account for other confounding factors, such as grade
of tumor and extent of resection. Thus, in this report,
we performed a Kaplan-Meier and Cox regression sur-
vival analyses on patients with previously reported
spinal cord ependymoma to determine whether adjuvant
RT improves tumor control after STR.
Overall, our analysis showed a significantly pro-
longed PFS with adjuvant RT after STR. Five-year PFS
was improved by 20.2% from 45.1% in the STR
group to 65.3% in the STR + RT group. Because these
results may have been confounded by the higher percent-
age of anaplastic ependymomas in the STR group
(13.3%), compared with the STR + RT group (9.8%),
we performed multivariate Cox regression analysis to
account for other confounding variables, including
tumor grade. This analysis confirmed prolonged PFS
with adjuvant RT after STR in our dataset.
Surprisingly, OS among patients receiving STR was
not affected by adjuvant RT. This could be attributable
to the benign nature of the majority of spinal cord epen-
dymomas with low mortality rates. Moreover, it was
difficult to discern the true etiology of mortality in
these patients on the basis of their description in the lit-
erature. It is possible that patients die more often of com-
plications related to their disease (such as neurological
deficits, immobility, deep venous thrombosis, and infec-
tions) and not directly due to disease recurrence. If such
were the case, one would not expect to see similar corre-
lations between PFS and OS, which may be partly re-
sponsible for the variable beneficial results for PFS and
OS with adjuvant RT in the STR group.
The optimal dose of radiation for subtotally resected
spinal cord ependymomas also still remains to be deter-
mined. A study by Shaw et al. found that 6 (35%) of 7
patients who received 50 Gy postoperative RT re-
curred, and only 1 (20%) of 5 recurred after receiving
.50 Gy. Thus, they recommended delivering a total
dose of 55 Gy, regardless of extent of surgery.
30
In our
study, however, we found no difference in outcomes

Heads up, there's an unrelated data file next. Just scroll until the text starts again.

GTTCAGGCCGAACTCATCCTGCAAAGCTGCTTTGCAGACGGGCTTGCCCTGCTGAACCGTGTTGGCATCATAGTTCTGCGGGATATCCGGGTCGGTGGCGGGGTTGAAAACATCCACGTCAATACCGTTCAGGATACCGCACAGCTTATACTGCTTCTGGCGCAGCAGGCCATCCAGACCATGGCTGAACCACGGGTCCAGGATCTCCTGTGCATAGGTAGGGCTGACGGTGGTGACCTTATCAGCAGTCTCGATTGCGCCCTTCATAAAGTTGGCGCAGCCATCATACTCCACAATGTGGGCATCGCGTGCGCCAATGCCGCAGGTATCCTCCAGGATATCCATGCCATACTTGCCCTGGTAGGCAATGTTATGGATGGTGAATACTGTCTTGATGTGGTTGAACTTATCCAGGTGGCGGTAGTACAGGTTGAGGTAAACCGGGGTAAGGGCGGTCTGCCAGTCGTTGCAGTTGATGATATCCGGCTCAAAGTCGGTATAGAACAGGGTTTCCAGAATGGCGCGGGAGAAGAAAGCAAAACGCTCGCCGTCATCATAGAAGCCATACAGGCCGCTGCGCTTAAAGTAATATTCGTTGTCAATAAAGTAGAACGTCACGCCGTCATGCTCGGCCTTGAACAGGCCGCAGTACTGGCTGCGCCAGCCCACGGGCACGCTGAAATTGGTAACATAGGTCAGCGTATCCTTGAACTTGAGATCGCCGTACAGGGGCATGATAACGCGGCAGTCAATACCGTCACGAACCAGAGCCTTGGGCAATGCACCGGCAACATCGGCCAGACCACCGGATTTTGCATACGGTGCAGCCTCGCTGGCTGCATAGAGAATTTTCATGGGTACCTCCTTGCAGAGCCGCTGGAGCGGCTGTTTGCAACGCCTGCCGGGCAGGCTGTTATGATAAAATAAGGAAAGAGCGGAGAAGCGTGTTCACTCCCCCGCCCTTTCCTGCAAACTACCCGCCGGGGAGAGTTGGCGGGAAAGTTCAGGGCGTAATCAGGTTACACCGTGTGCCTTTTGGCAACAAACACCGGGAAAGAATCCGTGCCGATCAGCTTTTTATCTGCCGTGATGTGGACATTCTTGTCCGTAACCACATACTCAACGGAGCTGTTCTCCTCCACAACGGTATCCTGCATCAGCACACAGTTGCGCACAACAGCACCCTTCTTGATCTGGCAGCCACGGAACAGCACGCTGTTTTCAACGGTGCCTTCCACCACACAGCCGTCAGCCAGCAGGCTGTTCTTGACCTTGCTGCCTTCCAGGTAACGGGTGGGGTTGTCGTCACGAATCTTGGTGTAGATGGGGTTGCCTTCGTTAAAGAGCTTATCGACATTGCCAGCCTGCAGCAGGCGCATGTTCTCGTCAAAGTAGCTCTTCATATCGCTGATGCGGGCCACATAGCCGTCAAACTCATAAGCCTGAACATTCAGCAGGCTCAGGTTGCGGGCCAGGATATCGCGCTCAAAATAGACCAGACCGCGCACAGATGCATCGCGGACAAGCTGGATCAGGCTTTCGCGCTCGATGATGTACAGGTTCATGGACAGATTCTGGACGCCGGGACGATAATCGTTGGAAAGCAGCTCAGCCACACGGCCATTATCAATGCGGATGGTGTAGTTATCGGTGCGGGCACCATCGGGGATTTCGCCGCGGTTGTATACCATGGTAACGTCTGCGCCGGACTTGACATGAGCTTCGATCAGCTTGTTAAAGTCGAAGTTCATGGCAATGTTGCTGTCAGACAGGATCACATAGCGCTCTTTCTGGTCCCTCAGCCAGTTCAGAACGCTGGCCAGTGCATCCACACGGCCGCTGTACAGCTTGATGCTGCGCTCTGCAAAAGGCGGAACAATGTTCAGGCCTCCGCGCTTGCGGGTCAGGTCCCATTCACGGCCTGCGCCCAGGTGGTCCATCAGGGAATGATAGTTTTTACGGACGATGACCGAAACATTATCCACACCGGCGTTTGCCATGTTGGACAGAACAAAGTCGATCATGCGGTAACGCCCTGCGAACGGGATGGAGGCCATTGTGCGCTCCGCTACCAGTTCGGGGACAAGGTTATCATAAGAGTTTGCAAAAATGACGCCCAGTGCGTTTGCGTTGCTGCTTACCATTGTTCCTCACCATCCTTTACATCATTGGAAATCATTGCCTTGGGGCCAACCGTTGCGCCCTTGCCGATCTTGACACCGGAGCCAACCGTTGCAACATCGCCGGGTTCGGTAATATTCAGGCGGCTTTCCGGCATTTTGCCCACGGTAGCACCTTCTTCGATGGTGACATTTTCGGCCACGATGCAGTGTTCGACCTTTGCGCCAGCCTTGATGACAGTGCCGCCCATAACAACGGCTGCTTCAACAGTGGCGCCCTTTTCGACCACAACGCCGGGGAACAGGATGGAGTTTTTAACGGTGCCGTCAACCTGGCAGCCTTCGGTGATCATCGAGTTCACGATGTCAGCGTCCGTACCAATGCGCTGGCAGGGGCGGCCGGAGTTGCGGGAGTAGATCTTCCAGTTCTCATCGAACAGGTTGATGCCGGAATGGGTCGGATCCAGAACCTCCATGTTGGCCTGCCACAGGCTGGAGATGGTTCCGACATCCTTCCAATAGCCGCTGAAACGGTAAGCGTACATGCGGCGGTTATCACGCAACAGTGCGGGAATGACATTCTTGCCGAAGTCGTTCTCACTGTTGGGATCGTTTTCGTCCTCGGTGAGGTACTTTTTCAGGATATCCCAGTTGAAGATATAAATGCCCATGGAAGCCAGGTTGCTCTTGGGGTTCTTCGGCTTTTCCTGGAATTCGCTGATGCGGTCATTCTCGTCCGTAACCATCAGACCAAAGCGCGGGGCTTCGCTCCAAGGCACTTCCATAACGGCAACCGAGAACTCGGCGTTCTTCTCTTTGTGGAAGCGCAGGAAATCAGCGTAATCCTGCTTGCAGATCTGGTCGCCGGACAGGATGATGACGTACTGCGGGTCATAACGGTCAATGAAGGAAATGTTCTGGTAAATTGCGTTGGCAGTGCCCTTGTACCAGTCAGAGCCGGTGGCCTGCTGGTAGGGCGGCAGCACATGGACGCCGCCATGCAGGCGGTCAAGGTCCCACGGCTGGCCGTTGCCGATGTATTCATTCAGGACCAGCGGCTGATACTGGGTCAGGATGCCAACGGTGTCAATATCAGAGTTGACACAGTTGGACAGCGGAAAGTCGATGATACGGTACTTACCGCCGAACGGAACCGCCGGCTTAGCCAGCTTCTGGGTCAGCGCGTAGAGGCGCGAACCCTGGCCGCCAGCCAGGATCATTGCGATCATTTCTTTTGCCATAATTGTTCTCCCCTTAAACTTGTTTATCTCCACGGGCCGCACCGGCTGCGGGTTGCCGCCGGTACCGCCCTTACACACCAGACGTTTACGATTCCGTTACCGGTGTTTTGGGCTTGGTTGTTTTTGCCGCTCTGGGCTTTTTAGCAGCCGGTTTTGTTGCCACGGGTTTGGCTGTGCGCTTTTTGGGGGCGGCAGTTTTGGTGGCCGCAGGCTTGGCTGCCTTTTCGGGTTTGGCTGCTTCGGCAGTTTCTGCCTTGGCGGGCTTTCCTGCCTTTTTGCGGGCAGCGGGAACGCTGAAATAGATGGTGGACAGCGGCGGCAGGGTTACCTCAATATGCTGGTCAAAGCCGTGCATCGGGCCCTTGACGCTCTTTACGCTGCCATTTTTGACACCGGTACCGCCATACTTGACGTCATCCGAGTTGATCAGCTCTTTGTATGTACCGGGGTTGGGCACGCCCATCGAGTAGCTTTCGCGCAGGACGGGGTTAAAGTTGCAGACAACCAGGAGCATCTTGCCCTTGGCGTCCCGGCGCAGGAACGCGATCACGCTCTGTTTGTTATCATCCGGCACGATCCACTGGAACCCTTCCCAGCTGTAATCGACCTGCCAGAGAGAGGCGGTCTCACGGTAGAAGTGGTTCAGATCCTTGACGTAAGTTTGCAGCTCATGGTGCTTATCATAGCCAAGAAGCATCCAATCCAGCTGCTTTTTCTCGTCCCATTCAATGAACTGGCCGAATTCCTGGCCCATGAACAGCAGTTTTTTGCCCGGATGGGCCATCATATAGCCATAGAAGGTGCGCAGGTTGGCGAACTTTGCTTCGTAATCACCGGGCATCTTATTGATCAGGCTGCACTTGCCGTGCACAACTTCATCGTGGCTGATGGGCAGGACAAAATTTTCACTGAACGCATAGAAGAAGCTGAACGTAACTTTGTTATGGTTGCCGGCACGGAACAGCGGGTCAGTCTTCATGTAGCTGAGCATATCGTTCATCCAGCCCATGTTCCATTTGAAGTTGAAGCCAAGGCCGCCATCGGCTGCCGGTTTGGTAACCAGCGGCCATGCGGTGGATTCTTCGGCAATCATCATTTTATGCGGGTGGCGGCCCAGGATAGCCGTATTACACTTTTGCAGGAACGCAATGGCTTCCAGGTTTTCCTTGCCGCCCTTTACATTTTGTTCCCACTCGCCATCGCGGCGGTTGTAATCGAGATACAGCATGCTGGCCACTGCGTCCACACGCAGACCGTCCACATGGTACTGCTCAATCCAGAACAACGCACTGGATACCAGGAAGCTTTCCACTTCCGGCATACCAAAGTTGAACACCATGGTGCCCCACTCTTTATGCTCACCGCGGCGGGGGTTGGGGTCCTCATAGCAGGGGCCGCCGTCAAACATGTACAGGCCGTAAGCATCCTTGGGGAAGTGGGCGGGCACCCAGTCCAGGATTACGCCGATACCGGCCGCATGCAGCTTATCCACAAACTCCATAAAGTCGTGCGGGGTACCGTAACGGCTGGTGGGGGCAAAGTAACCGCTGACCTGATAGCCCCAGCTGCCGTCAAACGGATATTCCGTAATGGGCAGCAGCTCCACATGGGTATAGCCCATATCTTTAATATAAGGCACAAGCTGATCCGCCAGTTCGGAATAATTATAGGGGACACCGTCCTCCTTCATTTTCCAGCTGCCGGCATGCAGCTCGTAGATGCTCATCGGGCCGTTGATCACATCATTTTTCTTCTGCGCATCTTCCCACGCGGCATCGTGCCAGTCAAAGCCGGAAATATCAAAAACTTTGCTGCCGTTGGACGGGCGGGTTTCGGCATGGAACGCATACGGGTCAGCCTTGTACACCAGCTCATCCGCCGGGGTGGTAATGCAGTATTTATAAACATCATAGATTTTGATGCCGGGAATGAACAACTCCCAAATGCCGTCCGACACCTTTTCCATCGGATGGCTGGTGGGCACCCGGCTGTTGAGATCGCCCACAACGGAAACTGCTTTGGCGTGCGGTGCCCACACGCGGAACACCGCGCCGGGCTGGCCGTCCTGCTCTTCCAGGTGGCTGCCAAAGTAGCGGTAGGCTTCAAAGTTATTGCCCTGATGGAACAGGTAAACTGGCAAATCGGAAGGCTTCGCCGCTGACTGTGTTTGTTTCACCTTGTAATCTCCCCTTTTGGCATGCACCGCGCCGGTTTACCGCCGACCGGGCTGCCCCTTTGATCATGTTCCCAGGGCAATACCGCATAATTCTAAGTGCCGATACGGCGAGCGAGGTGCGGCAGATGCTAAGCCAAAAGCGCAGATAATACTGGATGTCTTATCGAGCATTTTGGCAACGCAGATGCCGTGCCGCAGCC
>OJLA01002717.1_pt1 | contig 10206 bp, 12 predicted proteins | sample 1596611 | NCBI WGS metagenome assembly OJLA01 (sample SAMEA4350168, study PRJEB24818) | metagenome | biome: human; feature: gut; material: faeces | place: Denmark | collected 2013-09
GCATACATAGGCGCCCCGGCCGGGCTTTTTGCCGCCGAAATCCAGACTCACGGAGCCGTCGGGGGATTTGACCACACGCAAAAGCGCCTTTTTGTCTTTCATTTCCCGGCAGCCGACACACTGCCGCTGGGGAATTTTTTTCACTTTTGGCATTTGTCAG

for PFS and OS based on radiation dose, in both univar-
iate and multivariate analyses. However, it is likely that
there are many other confounding variables, such as
whole spine versus local radiation, tumor grade, and his-
tology, which may affect outcomes. Further studies are
needed to delineate the effects of these variables. Most
authors currently recommend doses of 4554 Gy with
long-term follow-up because recurrence can occur
many years after initial treatment.
19
Because this is a retrospective integrative analysis of
pooled individual patient data from multiple studies,
there are clear inherent limitations involved with this
method. Studies in general may be more likely to only
report cases with good outcomes, and thus, our results
may be biased toward better outcomes than in reality.
Furthermore, the differences in patient treatment at dif-
ferent institutions, such as surgeon’s experience,
whether adjuvant RT is used, follow-up protocol, and
protocols involving treatment of recurrent tumors,
were not taken into account and may have affected
results presented in this study. Specifically, individual
patient data used in this study may not completely
reflect the patients with spinal cord ependymoma as a
whole. Because aggregated patient data (where individu-
al patient data are grouped) were not used in this study,
our results can be biased by individual case reports or
smaller studies presented by institutions with a relatively
less experience in treating patients with spinal cord epen-
dymomas. Although our study did not include some
large studies that did not report individual patient
data, a number of publications used in our study con-
tained cohorts of patients . 20 from authors with signif-
icant experience with spinal cord ependymoma
surgery.
16,20,25,35,39,56,58,60,83
Our results, thus, could
represent the sum of results achieved at large referral
centers to small institutions with relatively fewer experi-
ences with spinal cord ependymomas and may not repre-
sent similar results obtained at busy institutions with
large volumes of patients with spinal cord ependymoma.
Overall, our findings would be best confirmed in a
prospectively randomized trial conducted at multiple in-
stitutions with the capacity to treat spinal cord
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ependymomas with use of both surgical resection and
adjuvant RT.
In summary, our results indicate that adjuvant RT
can prolong PFS in patients with spinal cord ependy-
moma who receive STR, and OS is only improved by
GTR and benign tumor grade. GTR provides optimal
outcomes with longest PFS and OS, and thus, GTR
should be the main goal of every spinal cord ependy-
moma surgery. When STR is the best achievable surgical
outcome, adjuvant RT should be strongly considered
with careful long-term follow-up.
Conclusion
Our results show that best outcomes for spinal cord
ependymomas are achieved with GTR, which is consis-
tent with previous findings.
3,7,28
Moreover, adjuvant
RT can prolong PFS among patients who receive STR.
Although adjuvant RT may not ultimately affect OS, de-
creasing recurrence can appreciably benefit patient
outcomes by avoiding repeated surgeries, which are
associated with significant morbidities.
29
Prolonged sur-